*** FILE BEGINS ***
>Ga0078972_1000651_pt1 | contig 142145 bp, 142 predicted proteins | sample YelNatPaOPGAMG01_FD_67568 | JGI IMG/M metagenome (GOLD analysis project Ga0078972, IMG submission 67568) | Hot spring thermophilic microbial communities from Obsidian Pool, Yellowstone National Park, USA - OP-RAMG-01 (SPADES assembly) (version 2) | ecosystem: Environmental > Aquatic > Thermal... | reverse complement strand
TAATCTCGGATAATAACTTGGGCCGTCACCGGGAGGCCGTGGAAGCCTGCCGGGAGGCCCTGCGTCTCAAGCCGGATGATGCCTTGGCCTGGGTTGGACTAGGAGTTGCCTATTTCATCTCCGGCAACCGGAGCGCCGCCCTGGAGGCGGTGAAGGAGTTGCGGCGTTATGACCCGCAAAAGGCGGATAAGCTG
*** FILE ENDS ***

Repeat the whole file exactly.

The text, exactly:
>Ga0078972_1000651_pt1 | contig 142145 bp, 142 predicted proteins | sample YelNatPaOPGAMG01_FD_67568 | JGI IMG/M metagenome (GOLD analysis project Ga0078972, IMG submission 67568) | Hot spring thermophilic microbial communities from Obsidian Pool, Yellowstone National Park, USA - OP-RAMG-01 (SPADES assembly) (version 2) | ecosystem: Environmental > Aquatic > Thermal... | reverse complement strand
TAATCTCGGATAATAACTTGGGCCGTCACCGGGAGGCCGTGGAAGCCTGCCGGGAGGCCCTGCGTCTCAAGCCGGATGATGCCTTGGCCTGGGTTGGACTAGGAGTTGCCTATTTCATCTCCGGCAACCGGAGCGCCGCCCTGGAGGCGGTGAAGGAGTTGCGGCGTTATGACCCGCAAAAGGCGGATAAGCTG